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How to Check Water Pressure in Mains

Updated February 21, 2017

You can check the water pressure in mains, or main household water lines, by using a standard water pressure gauge available from any hardware store. Install the water pressure gauge at the point where the municipal water supply comes into the home for a measurement of main water line pressure. Maintaining accurate water pressure prevents unnecessarily high water bills and conserves water. It also protects household pipes, appliances, sprinkler systems and swimming pool lines by preventing unnecessary wear caused by a water pressure that's too high.

Locate the primary water spigot, which should be positioned at the front of the house, as this is where the municipal water supply flows into the home.

Attach a water pressure gauge to the spigot, just as one would connect a standard garden hose.

Turn off all appliances and fixtures that are connected to the household water supply, including swimming pool lines, refrigerator and freezer lines, dish and clothes washers and water cooled air conditioners.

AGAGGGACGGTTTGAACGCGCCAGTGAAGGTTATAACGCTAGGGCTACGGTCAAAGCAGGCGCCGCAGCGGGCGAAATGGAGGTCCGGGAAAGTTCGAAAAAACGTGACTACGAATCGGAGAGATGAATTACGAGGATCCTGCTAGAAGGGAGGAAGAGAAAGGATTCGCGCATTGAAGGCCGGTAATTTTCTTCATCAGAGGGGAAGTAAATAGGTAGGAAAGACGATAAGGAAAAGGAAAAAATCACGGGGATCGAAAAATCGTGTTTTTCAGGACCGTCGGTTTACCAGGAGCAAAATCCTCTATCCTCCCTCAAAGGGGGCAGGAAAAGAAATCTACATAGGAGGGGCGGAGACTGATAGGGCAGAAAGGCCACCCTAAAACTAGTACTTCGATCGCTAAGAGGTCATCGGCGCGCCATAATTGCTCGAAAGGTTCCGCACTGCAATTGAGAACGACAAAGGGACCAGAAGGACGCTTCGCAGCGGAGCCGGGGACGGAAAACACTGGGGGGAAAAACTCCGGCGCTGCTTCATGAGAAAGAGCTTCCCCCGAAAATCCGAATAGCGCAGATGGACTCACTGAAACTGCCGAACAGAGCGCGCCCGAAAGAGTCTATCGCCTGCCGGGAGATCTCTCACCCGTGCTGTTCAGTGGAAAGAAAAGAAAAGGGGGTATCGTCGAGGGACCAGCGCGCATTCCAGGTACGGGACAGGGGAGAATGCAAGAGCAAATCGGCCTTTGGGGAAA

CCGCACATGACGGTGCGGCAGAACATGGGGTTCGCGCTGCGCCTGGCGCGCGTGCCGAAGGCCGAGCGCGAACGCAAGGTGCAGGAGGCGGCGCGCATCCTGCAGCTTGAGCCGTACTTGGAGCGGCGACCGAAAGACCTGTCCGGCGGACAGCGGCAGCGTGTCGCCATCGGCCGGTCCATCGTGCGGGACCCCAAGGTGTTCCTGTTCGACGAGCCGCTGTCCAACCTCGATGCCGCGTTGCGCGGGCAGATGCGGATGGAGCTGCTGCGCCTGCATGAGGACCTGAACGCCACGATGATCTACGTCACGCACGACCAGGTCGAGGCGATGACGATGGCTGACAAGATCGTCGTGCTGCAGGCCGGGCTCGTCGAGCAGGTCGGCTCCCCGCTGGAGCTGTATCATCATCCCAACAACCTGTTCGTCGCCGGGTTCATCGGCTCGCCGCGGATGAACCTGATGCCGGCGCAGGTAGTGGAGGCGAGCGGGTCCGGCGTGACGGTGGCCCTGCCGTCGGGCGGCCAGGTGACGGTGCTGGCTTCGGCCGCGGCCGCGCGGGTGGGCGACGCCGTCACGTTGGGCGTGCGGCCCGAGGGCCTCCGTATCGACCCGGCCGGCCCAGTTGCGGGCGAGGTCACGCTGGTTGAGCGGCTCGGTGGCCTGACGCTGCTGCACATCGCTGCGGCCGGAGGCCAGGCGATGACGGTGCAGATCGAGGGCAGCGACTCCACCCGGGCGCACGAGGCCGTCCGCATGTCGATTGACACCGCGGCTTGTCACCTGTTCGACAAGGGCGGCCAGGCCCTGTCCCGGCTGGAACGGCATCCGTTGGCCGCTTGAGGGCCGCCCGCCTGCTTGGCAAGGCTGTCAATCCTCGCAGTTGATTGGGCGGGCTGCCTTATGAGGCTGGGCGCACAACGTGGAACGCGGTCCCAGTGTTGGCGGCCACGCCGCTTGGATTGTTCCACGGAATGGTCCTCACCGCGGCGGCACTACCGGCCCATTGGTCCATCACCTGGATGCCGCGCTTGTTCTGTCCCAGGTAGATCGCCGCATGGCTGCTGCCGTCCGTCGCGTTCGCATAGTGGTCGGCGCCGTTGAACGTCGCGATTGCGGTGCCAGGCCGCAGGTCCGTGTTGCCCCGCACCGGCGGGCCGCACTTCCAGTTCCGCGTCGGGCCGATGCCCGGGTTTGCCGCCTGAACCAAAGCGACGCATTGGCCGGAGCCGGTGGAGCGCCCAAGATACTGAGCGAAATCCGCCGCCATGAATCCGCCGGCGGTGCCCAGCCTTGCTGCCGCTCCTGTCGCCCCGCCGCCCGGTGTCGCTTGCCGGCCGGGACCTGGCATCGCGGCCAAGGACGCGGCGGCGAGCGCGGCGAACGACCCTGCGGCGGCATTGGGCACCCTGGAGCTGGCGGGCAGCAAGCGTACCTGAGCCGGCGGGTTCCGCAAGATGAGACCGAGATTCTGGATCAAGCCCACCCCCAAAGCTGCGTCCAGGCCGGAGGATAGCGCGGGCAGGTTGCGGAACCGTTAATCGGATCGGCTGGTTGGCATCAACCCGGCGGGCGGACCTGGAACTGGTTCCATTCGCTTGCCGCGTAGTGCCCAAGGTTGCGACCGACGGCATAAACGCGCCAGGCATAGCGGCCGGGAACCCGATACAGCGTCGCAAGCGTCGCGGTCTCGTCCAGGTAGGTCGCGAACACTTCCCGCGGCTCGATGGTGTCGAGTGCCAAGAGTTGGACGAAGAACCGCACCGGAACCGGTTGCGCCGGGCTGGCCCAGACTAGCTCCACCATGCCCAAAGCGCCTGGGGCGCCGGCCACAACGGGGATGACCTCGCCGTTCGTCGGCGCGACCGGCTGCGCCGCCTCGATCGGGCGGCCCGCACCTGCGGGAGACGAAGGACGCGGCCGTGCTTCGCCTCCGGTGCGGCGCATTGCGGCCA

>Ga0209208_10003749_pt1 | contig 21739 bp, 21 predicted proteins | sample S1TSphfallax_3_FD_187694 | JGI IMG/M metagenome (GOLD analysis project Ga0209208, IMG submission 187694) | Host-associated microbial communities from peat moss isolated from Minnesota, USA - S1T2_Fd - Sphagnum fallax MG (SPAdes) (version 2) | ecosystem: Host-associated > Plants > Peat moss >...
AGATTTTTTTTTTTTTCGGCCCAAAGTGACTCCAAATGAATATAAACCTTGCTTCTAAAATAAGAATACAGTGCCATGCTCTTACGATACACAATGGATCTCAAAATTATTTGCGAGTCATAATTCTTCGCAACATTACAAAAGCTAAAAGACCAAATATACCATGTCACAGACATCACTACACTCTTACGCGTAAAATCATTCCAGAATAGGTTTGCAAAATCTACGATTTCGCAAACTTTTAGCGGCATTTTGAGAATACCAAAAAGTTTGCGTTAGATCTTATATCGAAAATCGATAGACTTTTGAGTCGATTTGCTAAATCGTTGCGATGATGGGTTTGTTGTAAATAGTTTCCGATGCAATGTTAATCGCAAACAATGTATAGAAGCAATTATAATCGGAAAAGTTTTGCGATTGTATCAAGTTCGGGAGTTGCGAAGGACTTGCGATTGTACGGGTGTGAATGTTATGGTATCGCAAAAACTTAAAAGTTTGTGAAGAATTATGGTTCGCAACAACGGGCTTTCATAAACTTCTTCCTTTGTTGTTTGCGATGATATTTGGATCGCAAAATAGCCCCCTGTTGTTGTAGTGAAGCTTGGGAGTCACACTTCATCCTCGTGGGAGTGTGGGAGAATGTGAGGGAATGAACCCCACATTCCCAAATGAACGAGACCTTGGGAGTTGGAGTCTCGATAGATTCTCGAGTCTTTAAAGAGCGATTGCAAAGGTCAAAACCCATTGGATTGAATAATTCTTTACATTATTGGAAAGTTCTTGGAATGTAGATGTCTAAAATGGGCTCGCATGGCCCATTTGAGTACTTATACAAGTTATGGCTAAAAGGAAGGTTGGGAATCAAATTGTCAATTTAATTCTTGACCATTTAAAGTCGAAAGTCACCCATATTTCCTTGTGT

Turn on the outside spigot, to which the water pressure gauge is attached, and note where the gauge's needle stops. Repeat this step twice more at varying times during the day and evening, and note the gauge's needle readings.

Average the three water gauge readings by adding the numbers and dividing by three. Correct household water pressure in the mains should be between 24.9 and 29.5 Kilogram per square inch (PSI).

Hire a plumber to install a water pressure regulator to the household water lines if the average water pressure reading is higher than 65 PSI.

Things You'll Need

  • Main water spigot
  • Water pressure gauge
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About the Author

An attorney for more than 18 years, Jennifer Williams has served the Florida Judiciary as supervising attorney for research and drafting, and as appointed special master. Williams has a Bachelor of Arts in communications from Jacksonville University, law degree from NSU's Shepard-Broad Law Center and certificates in environmental law and Native American rights from Tulsa University Law.